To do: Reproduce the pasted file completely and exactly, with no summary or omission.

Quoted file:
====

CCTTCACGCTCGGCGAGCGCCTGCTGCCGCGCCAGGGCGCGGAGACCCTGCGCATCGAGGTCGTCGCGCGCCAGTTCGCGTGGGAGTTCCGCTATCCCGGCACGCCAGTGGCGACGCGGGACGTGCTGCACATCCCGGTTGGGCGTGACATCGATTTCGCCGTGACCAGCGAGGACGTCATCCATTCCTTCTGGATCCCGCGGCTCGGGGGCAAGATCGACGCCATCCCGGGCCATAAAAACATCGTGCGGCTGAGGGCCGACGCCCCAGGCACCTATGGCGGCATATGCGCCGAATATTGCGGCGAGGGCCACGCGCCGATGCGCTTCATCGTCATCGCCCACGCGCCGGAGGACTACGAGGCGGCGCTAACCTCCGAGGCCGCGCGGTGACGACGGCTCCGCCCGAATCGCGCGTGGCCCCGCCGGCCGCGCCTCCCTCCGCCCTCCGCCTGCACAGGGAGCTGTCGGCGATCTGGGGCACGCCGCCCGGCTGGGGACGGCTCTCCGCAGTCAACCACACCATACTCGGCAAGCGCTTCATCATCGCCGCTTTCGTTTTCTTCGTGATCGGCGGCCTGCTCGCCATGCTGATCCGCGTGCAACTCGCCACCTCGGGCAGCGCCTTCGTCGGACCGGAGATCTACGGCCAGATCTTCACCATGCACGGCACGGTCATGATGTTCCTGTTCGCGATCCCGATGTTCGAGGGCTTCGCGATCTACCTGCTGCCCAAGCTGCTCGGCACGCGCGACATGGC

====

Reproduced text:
CCTTCACGCTCGGCGAGCGCCTGCTGCCGCGCCAGGGCGCGGAGACCCTGCGCATCGAGGTCGTCGCGCGCCAGTTCGCGTGGGAGTTCCGCTATCCCGGCACGCCAGTGGCGACGCGGGACGTGCTGCACATCCCGGTTGGGCGTGACATCGATTTCGCCGTGACCAGCGAGGACGTCATCCATTCCTTCTGGATCCCGCGGCTCGGGGGCAAGATCGACGCCATCCCGGGCCATAAAAACATCGTGCGGCTGAGGGCCGACGCCCCAGGCACCTATGGCGGCATATGCGCCGAATATTGCGGCGAGGGCCACGCGCCGATGCGCTTCATCGTCATCGCCCACGCGCCGGAGGACTACGAGGCGGCGCTAACCTCCGAGGCCGCGCGGTGACGACGGCTCCGCCCGAATCGCGCGTGGCCCCGCCGGCCGCGCCTCCCTCCGCCCTCCGCCTGCACAGGGAGCTGTCGGCGATCTGGGGCACGCCGCCCGGCTGGGGACGGCTCTCCGCAGTCAACCACACCATACTCGGCAAGCGCTTCATCATCGCCGCTTTCGTTTTCTTCGTGATCGGCGGCCTGCTCGCCATGCTGATCCGCGTGCAACTCGCCACCTCGGGCAGCGCCTTCGTCGGACCGGAGATCTACGGCCAGATCTTCACCATGCACGGCACGGTCATGATGTTCCTGTTCGCGATCCCGATGTTCGAGGGCTTCGCGATCTACCTGCTGCCCAAGCTGCTCGGCACGCGCGACATGGC